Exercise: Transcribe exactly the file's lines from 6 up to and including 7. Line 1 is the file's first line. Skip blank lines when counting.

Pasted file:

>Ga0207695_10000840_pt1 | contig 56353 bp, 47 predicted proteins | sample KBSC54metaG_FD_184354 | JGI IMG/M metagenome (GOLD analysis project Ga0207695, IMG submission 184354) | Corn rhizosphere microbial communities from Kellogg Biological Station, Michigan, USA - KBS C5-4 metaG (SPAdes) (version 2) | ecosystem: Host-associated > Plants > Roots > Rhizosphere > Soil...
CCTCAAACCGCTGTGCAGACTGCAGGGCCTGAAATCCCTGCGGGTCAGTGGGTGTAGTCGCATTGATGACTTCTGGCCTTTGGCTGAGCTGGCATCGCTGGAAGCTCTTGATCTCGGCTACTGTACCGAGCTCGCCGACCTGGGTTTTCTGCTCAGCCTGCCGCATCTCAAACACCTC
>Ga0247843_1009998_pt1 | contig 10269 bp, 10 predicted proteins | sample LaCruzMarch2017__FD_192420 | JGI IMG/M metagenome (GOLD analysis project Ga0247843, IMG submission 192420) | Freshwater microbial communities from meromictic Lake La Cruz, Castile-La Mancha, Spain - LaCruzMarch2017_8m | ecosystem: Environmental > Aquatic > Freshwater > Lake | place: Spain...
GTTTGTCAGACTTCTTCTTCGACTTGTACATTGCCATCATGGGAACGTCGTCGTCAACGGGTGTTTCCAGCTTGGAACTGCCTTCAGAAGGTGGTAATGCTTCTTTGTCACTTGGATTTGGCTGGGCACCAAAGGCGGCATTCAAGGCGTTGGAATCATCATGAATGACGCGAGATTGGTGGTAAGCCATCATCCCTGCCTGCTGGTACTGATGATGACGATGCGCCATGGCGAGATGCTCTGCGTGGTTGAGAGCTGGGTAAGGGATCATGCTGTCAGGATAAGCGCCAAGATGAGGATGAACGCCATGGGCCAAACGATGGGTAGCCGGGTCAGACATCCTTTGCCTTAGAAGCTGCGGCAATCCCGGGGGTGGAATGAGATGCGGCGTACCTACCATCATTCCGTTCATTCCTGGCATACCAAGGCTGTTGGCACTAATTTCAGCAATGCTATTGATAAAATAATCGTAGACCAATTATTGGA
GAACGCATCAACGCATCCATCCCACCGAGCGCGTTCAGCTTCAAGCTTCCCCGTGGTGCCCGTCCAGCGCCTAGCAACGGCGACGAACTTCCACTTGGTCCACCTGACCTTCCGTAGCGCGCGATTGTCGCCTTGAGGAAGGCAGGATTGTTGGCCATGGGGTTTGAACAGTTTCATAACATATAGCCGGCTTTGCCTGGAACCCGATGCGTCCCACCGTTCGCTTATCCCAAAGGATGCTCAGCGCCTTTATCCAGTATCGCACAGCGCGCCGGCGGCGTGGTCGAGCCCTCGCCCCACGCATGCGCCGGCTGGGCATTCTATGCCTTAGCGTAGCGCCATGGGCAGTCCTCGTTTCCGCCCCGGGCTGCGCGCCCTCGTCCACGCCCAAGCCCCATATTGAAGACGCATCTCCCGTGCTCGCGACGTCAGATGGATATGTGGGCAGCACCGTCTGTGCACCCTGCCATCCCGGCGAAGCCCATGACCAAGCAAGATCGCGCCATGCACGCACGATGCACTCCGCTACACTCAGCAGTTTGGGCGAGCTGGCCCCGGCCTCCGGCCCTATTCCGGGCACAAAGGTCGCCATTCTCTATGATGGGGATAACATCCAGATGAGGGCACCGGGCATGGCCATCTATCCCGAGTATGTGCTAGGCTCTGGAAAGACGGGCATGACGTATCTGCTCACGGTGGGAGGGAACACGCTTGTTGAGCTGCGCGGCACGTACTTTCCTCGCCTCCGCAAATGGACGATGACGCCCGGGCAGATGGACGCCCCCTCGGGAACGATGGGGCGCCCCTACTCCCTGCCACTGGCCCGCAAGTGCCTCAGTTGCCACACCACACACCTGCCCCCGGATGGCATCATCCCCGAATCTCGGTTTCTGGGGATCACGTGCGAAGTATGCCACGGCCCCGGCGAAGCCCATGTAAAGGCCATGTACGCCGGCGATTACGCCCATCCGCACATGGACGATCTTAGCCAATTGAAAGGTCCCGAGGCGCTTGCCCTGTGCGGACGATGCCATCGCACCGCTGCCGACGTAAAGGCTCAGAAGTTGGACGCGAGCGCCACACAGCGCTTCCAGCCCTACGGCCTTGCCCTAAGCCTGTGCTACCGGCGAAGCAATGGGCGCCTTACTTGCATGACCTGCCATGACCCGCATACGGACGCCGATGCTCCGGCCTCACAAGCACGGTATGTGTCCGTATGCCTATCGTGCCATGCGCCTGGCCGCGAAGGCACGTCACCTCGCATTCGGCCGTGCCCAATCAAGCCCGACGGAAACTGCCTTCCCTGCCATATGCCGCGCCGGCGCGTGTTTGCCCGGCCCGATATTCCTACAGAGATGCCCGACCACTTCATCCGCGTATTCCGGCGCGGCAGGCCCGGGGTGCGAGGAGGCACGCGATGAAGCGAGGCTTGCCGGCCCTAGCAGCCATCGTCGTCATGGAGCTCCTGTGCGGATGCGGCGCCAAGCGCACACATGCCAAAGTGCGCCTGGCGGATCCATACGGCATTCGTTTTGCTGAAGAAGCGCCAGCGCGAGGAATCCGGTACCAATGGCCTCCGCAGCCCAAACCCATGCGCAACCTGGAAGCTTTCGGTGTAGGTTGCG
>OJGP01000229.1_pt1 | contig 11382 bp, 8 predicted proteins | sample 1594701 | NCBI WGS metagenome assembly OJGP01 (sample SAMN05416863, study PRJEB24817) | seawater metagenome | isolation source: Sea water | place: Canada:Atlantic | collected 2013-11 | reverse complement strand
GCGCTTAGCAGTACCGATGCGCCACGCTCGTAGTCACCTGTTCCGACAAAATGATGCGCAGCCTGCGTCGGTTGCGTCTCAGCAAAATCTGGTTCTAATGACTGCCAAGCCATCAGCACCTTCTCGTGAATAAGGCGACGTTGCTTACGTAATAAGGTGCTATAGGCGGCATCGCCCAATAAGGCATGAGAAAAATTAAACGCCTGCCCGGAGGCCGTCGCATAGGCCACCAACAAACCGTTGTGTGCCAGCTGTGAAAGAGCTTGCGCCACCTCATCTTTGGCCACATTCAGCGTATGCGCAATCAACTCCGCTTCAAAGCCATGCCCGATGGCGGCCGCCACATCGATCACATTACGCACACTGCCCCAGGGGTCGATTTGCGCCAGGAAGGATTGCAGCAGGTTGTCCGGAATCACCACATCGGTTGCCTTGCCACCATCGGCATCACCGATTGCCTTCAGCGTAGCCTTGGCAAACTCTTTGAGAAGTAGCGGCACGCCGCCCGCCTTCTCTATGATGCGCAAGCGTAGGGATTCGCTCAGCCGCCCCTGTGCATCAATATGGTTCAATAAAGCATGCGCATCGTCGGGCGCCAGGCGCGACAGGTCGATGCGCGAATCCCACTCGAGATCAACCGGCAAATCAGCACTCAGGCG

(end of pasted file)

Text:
>OJGP01000229.1_pt1 | contig 11382 bp, 8 predicted proteins | sample 1594701 | NCBI WGS metagenome assembly OJGP01 (sample SAMN05416863, study PRJEB24817) | seawater metagenome | isolation source: Sea water | place: Canada:Atlantic | collected 2013-11 | reverse complement strand
GCGCTTAGCAGTACCGATGCGCCACGCTCGTAGTCACCTGTTCCGACAAAATGATGCGCAGCCTGCGTCGGTTGCGTCTCAGCAAAATCTGGTTCTAATGACTGCCAAGCCATCAGCACCTTCTCGTGAATAAGGCGACGTTGCTTACGTAATAAGGTGCTATAGGCGGCATCGCCCAATAAGGCATGAGAAAAATTAAACGCCTGCCCGGAGGCCGTCGCATAGGCCACCAACAAACCGTTGTGTGCCAGCTGTGAAAGAGCTTGCGCCACCTCATCTTTGGCCACATTCAGCGTATGCGCAATCAACTCCGCTTCAAAGCCATGCCCGATGGCGGCCGCCACATCGATCACATTACGCACACTGCCCCAGGGGTCGATTTGCGCCAGGAAGGATTGCAGCAGGTTGTCCGGAATCACCACATCGGTTGCCTTGCCACCATCGGCATCACCGATTGCCTTCAGCGTAGCCTTGGCAAACTCTTTGAGAAGTAGCGGCACGCCGCCCGCCTTCTCTATGATGCGCAAGCGTAGGGATTCGCTCAGCCGCCCCTGTGCATCAATATGGTTCAATAAAGCATGCGCATCGTCGGGCGCCAGGCGCGACAGGTCGATGCGCGAATCCCACTCGAGATCAACCGGCAAATCAGCACTCAGGCG